Lots of people toy with the idea of going it alone for years. Some never do it. It’s not right for everyone and is daunting for anyone, so how do you know when it’s time to hold your breath and jump in the deep end?
Whether you are taking a franchise opportunity, going it alone, or going into business with a partner, having the right financial arrangements in place is crucial.
Regardless of how successful you are, in the vast majority of small businesses it is quite some time before you are able to pay yourself a good salary, and you are bound to have upfront expenses before you even have one client. So you need to be very realistic about that, and be sure that you can manage without a decent salary for a while, and have finance in place to cover business expenses.
If you aren’t in that situation, then it’s not right for you, at least not right now. If you are keen to do it, start looking at what you can do to change that.
The financial aspect is one reason why redundancy is often a good time. If you’ve been toying with going it alone but never quite summoned up the courage or had the necessary upfront finances to do it the way you want, then being made redundant from a job can be the perfect time to take the plunge. Often you have a redundancy payment giving you a financial cushion, and are also “feeling the fear” of being forced to take action anyway. Redundancy prompts many people to re-evaluate their career, their ambitions and their work-life balance, which is no bad thing.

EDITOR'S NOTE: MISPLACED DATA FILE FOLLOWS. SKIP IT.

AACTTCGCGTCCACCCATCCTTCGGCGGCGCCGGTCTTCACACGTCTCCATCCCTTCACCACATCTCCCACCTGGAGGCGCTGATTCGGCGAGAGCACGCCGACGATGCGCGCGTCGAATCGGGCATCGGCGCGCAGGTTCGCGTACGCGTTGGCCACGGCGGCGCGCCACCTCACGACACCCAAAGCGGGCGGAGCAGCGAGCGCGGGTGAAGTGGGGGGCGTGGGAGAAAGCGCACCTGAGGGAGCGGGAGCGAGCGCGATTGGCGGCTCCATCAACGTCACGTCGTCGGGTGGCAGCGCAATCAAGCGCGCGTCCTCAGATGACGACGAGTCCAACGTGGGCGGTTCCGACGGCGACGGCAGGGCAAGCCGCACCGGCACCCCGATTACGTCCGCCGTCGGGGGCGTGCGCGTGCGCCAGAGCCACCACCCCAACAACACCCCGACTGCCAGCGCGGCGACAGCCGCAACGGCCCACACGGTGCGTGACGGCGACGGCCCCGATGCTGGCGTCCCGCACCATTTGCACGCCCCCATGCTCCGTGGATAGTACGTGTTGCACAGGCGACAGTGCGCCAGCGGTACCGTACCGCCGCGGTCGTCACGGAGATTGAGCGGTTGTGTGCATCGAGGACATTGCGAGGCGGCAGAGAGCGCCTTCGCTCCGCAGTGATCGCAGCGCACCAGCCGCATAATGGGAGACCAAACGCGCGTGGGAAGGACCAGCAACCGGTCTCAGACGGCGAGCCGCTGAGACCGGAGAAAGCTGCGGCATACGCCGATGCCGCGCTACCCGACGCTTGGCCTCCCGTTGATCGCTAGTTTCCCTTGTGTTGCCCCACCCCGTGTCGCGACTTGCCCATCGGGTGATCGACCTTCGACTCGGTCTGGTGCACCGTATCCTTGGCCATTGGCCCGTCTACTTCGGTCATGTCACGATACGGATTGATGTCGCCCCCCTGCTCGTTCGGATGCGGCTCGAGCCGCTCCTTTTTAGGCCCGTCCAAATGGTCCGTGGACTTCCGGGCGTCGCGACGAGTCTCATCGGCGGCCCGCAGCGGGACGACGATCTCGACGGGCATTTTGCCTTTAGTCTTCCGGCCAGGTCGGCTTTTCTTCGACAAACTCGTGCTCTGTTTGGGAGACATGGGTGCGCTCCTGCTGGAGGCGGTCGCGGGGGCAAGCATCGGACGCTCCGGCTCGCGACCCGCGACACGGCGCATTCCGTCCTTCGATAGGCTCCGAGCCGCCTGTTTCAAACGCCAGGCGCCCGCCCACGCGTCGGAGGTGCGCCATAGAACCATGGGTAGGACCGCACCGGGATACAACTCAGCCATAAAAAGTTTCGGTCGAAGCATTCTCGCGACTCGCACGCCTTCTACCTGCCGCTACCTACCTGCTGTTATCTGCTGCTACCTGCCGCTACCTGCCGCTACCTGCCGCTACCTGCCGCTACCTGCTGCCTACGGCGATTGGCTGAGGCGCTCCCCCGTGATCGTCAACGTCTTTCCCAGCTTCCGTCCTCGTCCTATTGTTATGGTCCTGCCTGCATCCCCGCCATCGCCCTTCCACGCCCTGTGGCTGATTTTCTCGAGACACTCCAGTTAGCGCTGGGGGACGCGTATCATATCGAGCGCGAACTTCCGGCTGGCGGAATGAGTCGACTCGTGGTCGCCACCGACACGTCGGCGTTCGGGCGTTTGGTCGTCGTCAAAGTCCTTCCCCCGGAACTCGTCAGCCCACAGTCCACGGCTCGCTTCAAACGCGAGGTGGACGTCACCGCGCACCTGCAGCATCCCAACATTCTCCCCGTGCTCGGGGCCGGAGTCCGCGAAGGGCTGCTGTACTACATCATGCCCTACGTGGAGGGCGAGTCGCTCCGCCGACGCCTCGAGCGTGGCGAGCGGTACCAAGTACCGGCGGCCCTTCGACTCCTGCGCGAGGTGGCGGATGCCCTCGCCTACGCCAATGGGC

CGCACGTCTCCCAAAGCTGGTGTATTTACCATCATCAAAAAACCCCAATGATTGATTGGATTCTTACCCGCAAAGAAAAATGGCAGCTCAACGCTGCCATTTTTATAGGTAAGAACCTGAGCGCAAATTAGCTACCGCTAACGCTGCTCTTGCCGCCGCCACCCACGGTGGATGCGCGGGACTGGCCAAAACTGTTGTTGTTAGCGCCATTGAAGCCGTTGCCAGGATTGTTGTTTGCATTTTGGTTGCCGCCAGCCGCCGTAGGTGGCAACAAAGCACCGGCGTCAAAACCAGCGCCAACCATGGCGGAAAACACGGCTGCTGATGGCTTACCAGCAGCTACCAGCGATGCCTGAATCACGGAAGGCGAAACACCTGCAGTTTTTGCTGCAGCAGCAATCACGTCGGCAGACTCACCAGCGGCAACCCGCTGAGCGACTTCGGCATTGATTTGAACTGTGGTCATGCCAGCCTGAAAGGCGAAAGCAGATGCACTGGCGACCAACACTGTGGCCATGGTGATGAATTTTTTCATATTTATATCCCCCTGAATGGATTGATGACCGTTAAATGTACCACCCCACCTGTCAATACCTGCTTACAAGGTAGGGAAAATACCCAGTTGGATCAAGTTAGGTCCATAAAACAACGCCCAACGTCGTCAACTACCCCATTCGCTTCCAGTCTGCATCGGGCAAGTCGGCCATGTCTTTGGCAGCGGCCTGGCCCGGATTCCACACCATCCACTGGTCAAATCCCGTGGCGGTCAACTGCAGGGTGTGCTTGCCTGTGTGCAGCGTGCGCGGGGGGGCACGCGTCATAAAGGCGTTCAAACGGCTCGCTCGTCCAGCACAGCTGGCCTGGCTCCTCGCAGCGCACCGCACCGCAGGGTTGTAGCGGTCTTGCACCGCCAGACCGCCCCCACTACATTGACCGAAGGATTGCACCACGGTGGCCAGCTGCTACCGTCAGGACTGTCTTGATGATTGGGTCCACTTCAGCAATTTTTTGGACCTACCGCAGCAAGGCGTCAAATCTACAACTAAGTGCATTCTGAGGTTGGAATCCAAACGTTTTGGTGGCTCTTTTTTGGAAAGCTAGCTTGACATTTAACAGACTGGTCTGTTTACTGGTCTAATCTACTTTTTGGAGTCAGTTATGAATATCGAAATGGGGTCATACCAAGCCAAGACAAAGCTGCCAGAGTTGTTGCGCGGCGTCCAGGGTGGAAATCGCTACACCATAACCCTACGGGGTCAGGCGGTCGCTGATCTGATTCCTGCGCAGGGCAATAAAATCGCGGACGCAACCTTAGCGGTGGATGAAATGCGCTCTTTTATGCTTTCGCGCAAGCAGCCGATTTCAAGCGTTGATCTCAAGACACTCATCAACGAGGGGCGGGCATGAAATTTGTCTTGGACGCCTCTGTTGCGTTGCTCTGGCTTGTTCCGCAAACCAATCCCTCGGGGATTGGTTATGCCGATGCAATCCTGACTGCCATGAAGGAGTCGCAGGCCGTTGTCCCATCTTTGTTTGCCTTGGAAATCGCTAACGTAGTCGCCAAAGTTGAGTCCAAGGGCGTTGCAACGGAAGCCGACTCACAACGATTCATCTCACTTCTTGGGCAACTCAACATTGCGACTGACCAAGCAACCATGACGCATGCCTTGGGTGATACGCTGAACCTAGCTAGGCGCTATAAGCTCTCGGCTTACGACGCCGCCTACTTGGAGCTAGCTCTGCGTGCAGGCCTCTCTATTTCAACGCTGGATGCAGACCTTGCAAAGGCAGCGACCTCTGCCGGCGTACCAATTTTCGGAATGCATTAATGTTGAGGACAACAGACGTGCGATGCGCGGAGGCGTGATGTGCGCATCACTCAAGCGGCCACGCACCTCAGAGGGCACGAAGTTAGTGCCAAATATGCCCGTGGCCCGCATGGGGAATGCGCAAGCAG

I first decided I wanted to run my own business several years before I actually did it. This was partly because of the financial situation not being right, but actually was largely because I didn’t at that stage have what I feel are the senior experience and high level knowledge I think are essential to be credible in self-employed consultancy. (Not that that stops some people..!)
So if you think honestly you could do with a bit more experience, perhaps in a more senior role, or experience in a different sector, or improved knowledge, then make self-employment your long term goal and make career decisions now that will help you achieve that goal later on.
As well as wanting more experience anyway, one of my main drivers for the decision to go self-employed in the first place was fitting work and career around having a family. So I started trading a year after having my eldest.
After maternity leave is a good time as often people have adjusted to managing without a full time salary anyway, and in the face of having to perhaps return to a long commute and a full time job with a small baby, are prompted into making a decision to leave that behind.
Whatever your reasons, do your research, understand that it’s often about the long game, make sure you are realistic, and then take the leap if it’s right for you.
If you think you’re ready to take that leap into self-employment, with bags of support, download our prospectus to find out more about becoming a partner with face2faceHR.